Passport Officers Demanding Bribes?

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Liberians applying for passports to enable them travel abroad have encountered mounting frustration at the Passport Division of the Ministry of Foreign Affairs. They have therefore called on the government to intervene, investigations conducted by the Daily Observer have indicated.

The official Liberian ECOWAS (Economic Community of West African States) Biometric Passport is US$50, but many passport applicants told the Daily Observer, “We are made to pay as much as US$75 or even more.”

“What happens to the extra fees?” was the question that many of those interviewed confirmed were demanded by passport processing officers as their own share.

When reports reached the Daily Observer last week, an undercover reporter was dispatched to investigate and verify the information and our reporter sat in a meeting with at least three passport processing officers who, not knowing who they were deliberating with, went to explain the process and how much was needed to get a passport.

The information indicated that Liberians applying for passports have been requested to pay as much as US$75, when the official cost is US$50.

A passport officer told him in answer about the cost of a passport: “Yes, it costs US$50 for a passport.”

“Why US$50,” our reporter said.

Passport officer replied, “Ask your government.” Then our reporter informed him that they were four brothers who wanted to travel to the United States to their parents and they needed the passports very urgently.

The passport officer responded, “My man, we want money.” Our reporter then gave the officer L$450 as his ‘cold water’ to encourage him to help the process.

The passport officer now agreed to help his client, our reporter, go through the process to get the four passports. The officer then explained that the four passports will cost US$200 at US$50 each; and for his effort the client would give him, US$20 each for a total of US$80 to help with the process and he volunteered to get four birth certificates for the brothers.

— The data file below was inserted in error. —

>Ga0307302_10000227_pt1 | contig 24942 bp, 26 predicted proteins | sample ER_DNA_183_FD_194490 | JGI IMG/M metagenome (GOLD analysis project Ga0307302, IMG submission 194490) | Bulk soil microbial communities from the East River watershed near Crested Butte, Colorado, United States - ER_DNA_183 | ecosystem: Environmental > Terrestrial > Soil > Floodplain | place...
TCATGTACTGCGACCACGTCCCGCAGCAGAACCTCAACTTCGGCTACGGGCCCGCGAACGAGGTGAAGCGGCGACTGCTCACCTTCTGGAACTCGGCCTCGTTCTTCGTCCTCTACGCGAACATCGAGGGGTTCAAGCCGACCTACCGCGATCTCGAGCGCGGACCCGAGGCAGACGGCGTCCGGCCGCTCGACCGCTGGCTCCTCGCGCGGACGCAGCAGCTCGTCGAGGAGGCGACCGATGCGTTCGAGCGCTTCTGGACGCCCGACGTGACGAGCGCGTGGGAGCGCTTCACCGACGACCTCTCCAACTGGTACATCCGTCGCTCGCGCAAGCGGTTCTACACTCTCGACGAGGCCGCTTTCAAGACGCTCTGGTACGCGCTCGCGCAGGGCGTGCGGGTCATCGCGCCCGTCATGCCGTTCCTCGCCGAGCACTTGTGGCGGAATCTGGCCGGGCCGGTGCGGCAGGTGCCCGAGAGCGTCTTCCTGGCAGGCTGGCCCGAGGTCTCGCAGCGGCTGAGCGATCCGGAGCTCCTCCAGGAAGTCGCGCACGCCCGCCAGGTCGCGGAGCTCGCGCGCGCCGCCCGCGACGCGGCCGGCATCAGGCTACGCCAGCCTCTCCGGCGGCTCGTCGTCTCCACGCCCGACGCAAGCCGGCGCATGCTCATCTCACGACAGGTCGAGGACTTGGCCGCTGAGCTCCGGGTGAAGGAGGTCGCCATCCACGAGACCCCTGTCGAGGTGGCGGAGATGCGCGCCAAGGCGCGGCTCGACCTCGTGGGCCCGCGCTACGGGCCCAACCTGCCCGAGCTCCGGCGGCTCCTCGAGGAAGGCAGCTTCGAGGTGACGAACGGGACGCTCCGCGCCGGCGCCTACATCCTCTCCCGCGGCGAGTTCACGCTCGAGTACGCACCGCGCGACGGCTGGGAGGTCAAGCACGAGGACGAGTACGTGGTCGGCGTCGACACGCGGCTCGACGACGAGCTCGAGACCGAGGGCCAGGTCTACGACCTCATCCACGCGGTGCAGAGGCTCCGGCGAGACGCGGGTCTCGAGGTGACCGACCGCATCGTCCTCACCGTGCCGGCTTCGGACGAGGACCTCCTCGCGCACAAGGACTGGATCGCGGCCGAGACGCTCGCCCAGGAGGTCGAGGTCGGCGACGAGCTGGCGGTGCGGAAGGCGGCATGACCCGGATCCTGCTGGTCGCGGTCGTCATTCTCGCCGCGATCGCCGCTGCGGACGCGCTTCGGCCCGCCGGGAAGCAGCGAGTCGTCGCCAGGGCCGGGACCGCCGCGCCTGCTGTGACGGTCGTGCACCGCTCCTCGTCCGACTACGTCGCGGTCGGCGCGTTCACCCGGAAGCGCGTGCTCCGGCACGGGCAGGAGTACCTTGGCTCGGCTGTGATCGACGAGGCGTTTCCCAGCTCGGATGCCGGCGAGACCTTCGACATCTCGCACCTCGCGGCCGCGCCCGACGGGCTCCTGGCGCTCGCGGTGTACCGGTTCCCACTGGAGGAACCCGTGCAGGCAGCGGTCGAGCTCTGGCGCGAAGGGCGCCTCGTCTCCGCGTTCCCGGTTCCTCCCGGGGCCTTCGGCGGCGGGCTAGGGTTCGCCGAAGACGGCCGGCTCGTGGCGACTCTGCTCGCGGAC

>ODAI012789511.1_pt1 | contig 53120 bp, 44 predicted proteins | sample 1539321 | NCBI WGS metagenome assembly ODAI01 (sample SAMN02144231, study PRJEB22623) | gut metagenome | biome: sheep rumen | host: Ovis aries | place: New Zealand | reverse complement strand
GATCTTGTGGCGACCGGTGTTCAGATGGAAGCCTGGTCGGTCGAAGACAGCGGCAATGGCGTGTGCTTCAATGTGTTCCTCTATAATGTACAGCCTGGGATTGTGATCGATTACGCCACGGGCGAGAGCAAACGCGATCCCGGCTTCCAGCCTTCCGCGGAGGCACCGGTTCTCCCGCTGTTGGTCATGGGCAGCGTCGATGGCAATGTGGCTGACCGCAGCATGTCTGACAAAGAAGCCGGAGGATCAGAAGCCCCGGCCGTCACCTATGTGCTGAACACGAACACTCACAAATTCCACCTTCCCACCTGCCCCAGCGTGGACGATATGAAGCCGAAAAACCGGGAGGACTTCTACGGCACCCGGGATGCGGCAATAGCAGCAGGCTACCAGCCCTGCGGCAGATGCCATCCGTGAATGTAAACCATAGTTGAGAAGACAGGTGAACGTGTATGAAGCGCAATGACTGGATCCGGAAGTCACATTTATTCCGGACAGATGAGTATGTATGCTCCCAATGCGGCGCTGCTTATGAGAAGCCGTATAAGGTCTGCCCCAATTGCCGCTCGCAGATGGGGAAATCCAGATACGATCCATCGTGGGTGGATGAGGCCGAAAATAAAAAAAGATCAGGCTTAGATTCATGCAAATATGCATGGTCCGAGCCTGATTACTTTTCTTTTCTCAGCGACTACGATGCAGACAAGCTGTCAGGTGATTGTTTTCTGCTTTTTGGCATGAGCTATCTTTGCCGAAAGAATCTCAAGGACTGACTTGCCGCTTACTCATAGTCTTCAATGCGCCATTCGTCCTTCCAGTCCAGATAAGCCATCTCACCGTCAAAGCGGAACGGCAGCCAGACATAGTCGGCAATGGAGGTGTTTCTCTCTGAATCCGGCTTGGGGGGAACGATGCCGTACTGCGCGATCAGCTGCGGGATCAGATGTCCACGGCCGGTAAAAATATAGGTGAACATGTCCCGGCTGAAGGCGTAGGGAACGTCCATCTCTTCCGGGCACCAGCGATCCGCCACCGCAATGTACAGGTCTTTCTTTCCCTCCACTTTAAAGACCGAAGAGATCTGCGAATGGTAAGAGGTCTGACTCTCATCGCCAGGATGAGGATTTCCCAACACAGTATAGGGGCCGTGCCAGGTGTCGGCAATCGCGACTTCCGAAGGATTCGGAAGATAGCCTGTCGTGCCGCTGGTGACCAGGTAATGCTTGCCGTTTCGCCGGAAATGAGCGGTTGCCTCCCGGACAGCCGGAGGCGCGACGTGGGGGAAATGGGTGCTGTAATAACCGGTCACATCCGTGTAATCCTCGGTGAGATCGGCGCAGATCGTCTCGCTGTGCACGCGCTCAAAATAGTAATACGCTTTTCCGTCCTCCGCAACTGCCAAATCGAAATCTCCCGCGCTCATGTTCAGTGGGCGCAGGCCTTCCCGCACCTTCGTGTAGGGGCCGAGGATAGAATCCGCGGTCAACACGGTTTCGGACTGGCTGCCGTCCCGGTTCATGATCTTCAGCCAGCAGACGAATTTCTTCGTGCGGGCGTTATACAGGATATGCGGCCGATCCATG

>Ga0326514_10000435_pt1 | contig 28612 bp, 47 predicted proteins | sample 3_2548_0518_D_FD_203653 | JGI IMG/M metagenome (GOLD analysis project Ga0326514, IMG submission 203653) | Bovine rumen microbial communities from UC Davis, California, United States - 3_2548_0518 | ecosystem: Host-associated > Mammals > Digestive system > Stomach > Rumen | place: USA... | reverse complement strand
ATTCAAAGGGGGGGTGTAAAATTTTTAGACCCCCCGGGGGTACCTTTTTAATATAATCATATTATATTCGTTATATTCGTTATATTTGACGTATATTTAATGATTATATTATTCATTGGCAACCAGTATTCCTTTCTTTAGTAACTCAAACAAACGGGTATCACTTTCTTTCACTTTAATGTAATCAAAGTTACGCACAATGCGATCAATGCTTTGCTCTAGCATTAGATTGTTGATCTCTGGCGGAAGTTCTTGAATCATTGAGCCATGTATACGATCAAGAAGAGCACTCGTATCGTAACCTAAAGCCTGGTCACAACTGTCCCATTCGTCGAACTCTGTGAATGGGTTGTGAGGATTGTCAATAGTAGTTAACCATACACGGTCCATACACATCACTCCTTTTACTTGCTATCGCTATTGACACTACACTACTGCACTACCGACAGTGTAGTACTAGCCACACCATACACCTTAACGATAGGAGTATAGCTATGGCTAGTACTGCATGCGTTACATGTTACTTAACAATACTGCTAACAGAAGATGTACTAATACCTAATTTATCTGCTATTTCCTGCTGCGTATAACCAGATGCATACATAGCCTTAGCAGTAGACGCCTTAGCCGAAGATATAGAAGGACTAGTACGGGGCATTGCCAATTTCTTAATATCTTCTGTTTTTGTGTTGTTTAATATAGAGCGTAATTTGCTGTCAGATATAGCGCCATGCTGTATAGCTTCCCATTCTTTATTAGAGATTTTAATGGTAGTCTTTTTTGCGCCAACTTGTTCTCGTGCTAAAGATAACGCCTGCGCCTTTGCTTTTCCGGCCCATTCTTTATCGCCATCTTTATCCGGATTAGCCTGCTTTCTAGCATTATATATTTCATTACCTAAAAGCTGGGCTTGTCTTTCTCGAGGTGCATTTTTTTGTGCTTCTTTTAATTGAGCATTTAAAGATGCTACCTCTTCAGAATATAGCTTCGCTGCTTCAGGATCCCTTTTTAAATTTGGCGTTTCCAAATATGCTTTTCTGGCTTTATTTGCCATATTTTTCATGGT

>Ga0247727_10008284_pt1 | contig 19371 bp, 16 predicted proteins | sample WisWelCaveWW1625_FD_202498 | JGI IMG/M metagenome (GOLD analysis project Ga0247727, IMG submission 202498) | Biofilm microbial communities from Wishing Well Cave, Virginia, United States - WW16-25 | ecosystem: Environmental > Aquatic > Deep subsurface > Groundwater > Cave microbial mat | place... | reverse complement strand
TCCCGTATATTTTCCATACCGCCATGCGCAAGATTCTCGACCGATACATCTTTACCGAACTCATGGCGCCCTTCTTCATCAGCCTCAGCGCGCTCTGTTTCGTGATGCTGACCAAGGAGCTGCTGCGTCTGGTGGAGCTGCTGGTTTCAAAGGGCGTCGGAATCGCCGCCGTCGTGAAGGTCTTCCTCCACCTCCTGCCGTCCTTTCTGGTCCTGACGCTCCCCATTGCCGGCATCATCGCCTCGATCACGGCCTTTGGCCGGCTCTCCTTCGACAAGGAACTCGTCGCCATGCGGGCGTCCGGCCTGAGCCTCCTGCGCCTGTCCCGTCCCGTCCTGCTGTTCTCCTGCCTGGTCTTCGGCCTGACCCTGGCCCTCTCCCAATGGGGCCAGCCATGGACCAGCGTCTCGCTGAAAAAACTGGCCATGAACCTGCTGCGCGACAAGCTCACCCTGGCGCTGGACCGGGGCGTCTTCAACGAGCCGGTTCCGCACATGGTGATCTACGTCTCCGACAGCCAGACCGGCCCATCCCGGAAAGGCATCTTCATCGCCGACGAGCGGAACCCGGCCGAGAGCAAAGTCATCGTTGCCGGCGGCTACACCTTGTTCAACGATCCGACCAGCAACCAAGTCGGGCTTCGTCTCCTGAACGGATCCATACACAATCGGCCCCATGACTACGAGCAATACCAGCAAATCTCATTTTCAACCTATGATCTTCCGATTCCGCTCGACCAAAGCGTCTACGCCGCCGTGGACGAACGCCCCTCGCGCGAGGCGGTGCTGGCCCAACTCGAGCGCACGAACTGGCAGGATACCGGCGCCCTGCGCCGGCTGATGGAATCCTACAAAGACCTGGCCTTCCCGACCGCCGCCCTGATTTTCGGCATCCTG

The client (reporter) informed the officer that he was going to inform his mother and would need his (officer’s) contact information to send to her, which he readily surrendered.

Later, outside, our reporter got in contact with a man who was too frustrated about the delay and money he had reportedly paid to a ministry worker, who had promised that he would receive his passport in three days. A security officer told our reporter that the passport application form is free, “but we are selling this one to you for L$100.”

“I gave US$65 to a passport officer at the Ministry, who told me to come for my passport in three days. The passport officer contacted a security officer and instructed the officer that after three days, when I would come to the gate, he should allow me in,” said the applicant.

The man said he was excited about getting his passport in the three days as promised, but when he returned after the three days, he could not get the passport and there was no one he could go to for help.

When our reporter cleverly spoke to several of the passport applicants, they complained about the constant delay and the demand for money by passport officers from citizens, who want to obtain their passports. Many of them said they now had no alternative, but to appeal to the new Foreign Minister, Marjon Kamara, whom they did not know, to exert some authority to ensure that Liberian citizens, who want to obtain passports, not suffer as they are now doing.

However, when several of the passport officers were approached yesterday on the issue by an Observer senior staff, they denied ever encouraging those who want to obtain passports to spend as much as they have claimed.

“We are all Liberians and so some of our brothers and sisters when they come here they don’t have the patience to wait and therefore they suggest whether we can help,” an officer said.

He explained that it is possible that some Liberians who want passports may have offered some money on their own, but that does not mean that workers at the Division of Passports demand money.

“We love our job and we cannot work to hurt our people,” he stated.

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